Saturday, August 7, 2010

Important Service

Last night the synagogue had a Gay, Lesbian, Bisexual, and Transexual night. Many people I knew and some I didn't engaged in a panel discussion about their experiences. Though of course I knew in the abstract the difficulties people had faced with their variant sexualities because of the intolerance and worse that they faced, it was enlightening to say the least to be exposed first hand to the feelings a transexual who had been brought up in the synagogue as a girl and was now transitioning into a guy was having, and to hear about another such case of a person who is now a guy and has become a rabbi, though no congregation as yet will hire him. He's doing okay though, about to be married to a millionaire heiress. He will also be the parent of an adopted child. A teacher at the religious school bravely stepped up to discuss her sexuality (I hope no parents pull their kids out of the school for this reason, though in our congregation, I'd be pretty surprised if they did). Several people discussed what it was like to come out to their parents. The person from the religious school had also converted from Catholicism, and it was this, mostly, she said, that made her parents disown her, not the fact she was a lesbian.
I am really proud that we were able to discuss this openly, and I see it as a recognition of all people who are different, for whatever reason, and a pledge to support and accept them on the part of our community.

4 comments:

Lou said...

Ah, such conferences, workshops, lectures have been going on for years as the American gay population makes its message known. I am glad your synagogue gave them a forum.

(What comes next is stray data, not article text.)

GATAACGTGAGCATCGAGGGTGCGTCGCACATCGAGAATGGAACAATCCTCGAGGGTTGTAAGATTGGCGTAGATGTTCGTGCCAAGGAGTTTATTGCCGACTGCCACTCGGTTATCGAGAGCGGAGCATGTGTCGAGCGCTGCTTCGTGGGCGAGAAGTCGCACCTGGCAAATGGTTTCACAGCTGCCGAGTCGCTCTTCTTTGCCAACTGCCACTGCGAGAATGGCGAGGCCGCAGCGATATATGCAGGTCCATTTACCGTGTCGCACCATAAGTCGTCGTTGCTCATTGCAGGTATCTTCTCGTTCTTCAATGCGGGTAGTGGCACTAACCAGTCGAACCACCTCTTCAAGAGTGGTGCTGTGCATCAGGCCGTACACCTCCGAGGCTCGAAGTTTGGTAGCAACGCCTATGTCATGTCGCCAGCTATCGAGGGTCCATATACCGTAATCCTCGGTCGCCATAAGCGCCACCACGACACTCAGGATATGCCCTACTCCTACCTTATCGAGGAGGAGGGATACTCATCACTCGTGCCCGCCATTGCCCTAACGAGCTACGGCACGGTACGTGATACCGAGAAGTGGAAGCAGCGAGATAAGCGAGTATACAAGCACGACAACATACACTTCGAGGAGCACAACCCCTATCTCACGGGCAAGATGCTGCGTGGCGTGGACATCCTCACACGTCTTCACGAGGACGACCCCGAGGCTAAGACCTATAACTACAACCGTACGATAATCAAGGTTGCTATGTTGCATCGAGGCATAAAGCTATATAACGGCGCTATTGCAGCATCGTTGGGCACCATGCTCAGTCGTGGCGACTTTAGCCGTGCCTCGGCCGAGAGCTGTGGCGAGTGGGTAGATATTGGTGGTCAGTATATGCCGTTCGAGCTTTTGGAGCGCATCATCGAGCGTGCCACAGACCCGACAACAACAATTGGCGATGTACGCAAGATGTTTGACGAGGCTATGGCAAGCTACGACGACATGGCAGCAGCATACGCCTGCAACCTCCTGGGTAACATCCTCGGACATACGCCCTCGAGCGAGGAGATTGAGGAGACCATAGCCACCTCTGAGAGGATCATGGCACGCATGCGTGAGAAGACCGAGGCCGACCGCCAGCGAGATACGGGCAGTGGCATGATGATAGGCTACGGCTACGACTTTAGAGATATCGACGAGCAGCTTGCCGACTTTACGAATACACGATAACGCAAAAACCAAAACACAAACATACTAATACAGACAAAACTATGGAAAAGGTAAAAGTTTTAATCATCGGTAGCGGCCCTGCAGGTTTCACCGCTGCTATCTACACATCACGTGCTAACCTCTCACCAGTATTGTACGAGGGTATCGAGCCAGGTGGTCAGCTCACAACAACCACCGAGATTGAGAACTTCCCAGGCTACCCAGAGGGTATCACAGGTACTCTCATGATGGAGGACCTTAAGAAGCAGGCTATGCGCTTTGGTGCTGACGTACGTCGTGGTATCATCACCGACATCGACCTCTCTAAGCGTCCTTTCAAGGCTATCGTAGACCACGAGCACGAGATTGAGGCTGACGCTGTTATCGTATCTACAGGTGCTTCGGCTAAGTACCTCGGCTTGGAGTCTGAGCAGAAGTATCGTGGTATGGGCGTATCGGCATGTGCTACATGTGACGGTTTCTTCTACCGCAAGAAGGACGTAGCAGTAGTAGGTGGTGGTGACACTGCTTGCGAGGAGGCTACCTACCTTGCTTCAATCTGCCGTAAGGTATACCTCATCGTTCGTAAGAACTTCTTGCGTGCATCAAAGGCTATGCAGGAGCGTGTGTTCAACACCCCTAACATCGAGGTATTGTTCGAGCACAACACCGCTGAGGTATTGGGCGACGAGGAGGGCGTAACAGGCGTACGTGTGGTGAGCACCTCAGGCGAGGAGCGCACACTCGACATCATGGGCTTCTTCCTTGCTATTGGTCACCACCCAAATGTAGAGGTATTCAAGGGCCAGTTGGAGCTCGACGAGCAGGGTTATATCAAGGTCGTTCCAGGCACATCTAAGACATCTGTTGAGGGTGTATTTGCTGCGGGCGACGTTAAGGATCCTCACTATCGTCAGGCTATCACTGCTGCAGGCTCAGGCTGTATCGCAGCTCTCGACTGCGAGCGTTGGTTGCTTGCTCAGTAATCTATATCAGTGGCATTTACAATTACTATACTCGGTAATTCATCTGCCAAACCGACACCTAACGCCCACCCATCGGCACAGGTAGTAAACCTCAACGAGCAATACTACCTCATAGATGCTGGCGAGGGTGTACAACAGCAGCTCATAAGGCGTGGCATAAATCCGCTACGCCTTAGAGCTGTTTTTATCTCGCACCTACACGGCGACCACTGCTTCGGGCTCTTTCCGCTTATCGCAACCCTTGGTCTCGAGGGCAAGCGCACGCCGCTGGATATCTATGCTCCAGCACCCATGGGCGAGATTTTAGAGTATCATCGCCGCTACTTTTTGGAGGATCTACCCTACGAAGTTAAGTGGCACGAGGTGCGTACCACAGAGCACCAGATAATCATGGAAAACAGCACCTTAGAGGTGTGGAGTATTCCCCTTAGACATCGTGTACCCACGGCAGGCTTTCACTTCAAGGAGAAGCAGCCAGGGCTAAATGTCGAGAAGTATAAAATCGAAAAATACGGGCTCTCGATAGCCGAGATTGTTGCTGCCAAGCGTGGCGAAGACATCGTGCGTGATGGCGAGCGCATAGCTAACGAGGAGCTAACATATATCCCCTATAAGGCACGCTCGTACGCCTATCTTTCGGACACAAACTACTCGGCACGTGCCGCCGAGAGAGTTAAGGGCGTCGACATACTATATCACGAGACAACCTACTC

Robbi said...

That's true, but I never thought I'd see them in a synagogue. I'm really glad I have. I knew if it were anywhere,except perhaps a mainly gay congregation like the one that used to be in Laguna Beach and still exist in the San Francisco area, it would be at this synagogue.

Robin said...

I am glad your synagogue is so open minded! I have never been a true Catholic or Christian in this sense, not if it means I am supposed to shun homosexuals, etc. (among other repressive belief systems). The author Anne Rice just announced on her blog that she was giving up being a Catholic and Christian in any formalized way because of issues like these. Now she says she is simply spiritual, and will content herself with praying in churches alone, without priests and all the trappings of an organized Mass, though she says she will miss the Mass. I understand her point thoroughly, though I also understand how hard it will be for an author who wrote two books on Jesus Christ.

Robbi said...

When R and I first got married, no synagogues would marry couples of mixed backgrounds. That changed, not all that long ago. And even though the rabbi was sympathetic to gays and lesbians, he hesitated to announce it because he didn't see how to get around what the Torah had to say about it. I guess he has changed his mind, though I don't think he performs gay weddings yet. Now, even the Orthodox acknowledge that homosexuality is not a choice, but something that is hard-wired. That's pretty radical for them. It still doesn't mean they accept overtly gay people though.